An Essay Towards A Topographical History of the County of Norfolk: Volume 1. Originally published by W Miller, London, 1805.
This free content was digitised by double rekeying. All rights reserved.
WEST, or NORTH WROTHAM,
Belonged to Ralph de Toni at the Conquest, (fn. 1) who was son of Roger de Toni, Standard-bearer of Normandy, and founder of the abbey of Conchis in that dukedom; this Ralph was Standard-bearer to the Conqueror in that memorable battle against King Harold, and by his eminent service in it, became a sharer in those large possessions which were after that signal conquest disposed of to his friends and followers, and among others, had 19 lordships in Norfolk, these three being part of them, the biggest of which he gave (as is before observed) to Bec abbey, and left the other two to Ralph, his son and heir, who left them at his death, to Roger his son and heir, who gave this manor and advowson, with the mill and moors, and whatever he held else in the township, to the monks of Conchis, (fn. 2) who held them of his gift at his death, as belonging to their cell at WottonWawen in Warwickshire, which was in 1162. In 1267, Robert le Taylur and Aveline his wife, granted to Walter abbot of the church of St. Peter of Cunches, (fn. 3) 70 acres of land here; in 1279, Ralph, son of the said Roger, granted liberty of free-warren, and free fishing, to the abbot of St. Peter of Conches Castellon, in all his demeans and waters in his manor of Wrotham, (fn. 4) viz. in Wrotham-Thorp manor. In 1285, the abbot of Conches had view of frankpledge, assize of bread and ale allowed him, and thus it continued in the abbot (except when the King held it on account of the French wars, when the temporalities of the alien priories were generally seized, that the revenues might not go to support the King's enemies) till 1414, the 2d of King Henry V. and then the parliament at Leicester dissolved all the alien priories, and so it came to the Crown, and was granted for life to Sir Rowland Lenthall, Knt. and at his death it went with the Priory of Wotton Wawen, and all its revenues, to King Henry VI. who gave them to the provost and scholars of his college of St. Mary and St. Nicholas in Cambridge, commonly called King's college, who are now lords and patrons. King Henry II. granted the monks of Wotton license to choose their own abbot, and that all their tenants in England should be free from serving at sheriff's turns, and hundred courts, and acquitted them of all tax, Danegeld, hildielt, and hundredfu, and also granted them all felons goods forfeited; by virtue of which, this manor pleaded an exemption from doing suit to the hundred, but still paid their leet fee of 3s. a year to it, for themselves and Wrotham-Thorp, of both which, the lord of the hundred is paramount, but hath no power to compel the tenants to any service.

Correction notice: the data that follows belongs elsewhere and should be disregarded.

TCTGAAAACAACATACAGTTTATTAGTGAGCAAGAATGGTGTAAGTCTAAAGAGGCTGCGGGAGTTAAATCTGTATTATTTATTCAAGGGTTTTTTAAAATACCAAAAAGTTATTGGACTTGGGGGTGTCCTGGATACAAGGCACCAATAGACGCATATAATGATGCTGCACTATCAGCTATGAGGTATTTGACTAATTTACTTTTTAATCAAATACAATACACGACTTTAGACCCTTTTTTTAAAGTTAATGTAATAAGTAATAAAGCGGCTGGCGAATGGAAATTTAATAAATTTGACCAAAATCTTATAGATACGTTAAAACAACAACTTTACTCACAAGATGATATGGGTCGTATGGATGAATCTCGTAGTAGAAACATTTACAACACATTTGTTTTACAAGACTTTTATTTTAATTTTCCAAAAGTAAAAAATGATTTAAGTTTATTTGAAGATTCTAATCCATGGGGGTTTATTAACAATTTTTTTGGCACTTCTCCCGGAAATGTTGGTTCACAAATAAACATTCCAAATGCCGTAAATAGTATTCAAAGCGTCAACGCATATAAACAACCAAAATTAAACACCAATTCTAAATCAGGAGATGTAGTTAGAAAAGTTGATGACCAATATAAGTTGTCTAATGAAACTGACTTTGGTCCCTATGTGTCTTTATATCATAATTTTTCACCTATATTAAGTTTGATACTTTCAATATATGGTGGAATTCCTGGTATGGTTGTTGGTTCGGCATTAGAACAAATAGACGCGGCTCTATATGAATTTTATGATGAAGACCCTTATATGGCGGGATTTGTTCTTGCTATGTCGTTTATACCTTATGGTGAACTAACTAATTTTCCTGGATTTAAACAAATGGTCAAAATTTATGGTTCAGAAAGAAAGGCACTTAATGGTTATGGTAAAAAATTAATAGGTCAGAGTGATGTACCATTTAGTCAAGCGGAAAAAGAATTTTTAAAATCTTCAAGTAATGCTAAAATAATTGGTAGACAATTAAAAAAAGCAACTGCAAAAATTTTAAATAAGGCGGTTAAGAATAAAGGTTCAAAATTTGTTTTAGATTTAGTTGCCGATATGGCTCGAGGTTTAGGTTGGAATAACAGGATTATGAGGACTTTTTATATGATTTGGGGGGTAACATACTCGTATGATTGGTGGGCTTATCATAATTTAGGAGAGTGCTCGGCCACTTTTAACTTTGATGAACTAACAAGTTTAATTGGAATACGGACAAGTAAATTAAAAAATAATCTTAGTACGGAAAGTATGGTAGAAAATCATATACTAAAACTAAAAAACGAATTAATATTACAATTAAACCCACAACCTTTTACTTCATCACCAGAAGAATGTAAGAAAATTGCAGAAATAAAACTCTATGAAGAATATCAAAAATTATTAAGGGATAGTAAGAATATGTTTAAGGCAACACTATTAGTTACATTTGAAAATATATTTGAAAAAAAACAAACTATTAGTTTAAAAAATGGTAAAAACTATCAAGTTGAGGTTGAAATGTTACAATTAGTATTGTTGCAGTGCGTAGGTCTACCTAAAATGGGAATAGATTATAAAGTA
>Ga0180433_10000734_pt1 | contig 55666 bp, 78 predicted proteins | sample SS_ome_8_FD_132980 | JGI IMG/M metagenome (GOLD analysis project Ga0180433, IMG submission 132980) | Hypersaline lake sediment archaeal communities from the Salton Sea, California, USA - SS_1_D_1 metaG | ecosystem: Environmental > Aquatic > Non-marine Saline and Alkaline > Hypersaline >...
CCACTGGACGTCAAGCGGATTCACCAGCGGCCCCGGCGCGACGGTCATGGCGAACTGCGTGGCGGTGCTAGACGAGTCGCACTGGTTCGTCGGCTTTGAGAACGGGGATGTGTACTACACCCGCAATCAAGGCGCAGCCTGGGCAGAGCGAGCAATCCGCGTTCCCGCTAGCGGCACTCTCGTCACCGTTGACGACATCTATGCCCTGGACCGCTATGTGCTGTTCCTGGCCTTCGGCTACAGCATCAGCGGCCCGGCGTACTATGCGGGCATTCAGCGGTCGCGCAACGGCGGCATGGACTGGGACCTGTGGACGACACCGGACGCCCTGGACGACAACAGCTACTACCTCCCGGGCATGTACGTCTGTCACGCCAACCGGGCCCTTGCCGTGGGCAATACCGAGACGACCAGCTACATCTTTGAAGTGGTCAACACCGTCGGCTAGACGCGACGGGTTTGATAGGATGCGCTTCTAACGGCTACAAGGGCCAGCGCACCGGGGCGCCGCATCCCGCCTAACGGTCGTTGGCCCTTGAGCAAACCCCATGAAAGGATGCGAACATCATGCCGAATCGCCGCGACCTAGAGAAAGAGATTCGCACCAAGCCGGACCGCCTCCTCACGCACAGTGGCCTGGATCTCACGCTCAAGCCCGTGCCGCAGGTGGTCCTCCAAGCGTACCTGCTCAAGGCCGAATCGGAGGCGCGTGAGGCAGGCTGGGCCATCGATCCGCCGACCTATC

The Church is dedicated to St. Lawrence, was taxed in the Lincoln taxation at 14 marks, and paid 12d. synodals. In 1603, there were 40 communicants, and there are now  about 100 inhabitants; it paid 3l. 4s. to the tenths, and is assessed at 376l. to the land tax.
Rectors. (fn. 5)
1328, 8 kal. Febr. Rich. Woderone, priest, was presented to North Wrotham, by John de Lotoveris, proctor of the Abbot of Cunches; and in 1331, he had license for non-residence, as chaplain to the Lady Mortimer, at the request of the Bishop of Worcester.
1394, 2 July, Barth. Pulleter, priest, was instituted to North alias West Wrotham, on the King's presentation, the temporals of the Abbot of Cunches being in his hands during the war between him and France.
1433, 7 Jan. Tho. Galle, priest, on Doleyn's death. Sir Rowland Lenthall, Knt. in right of the manor called West Wrotham Hall, which he hath for life, of the gift of King Henry V. to which manor the advowson is appendant.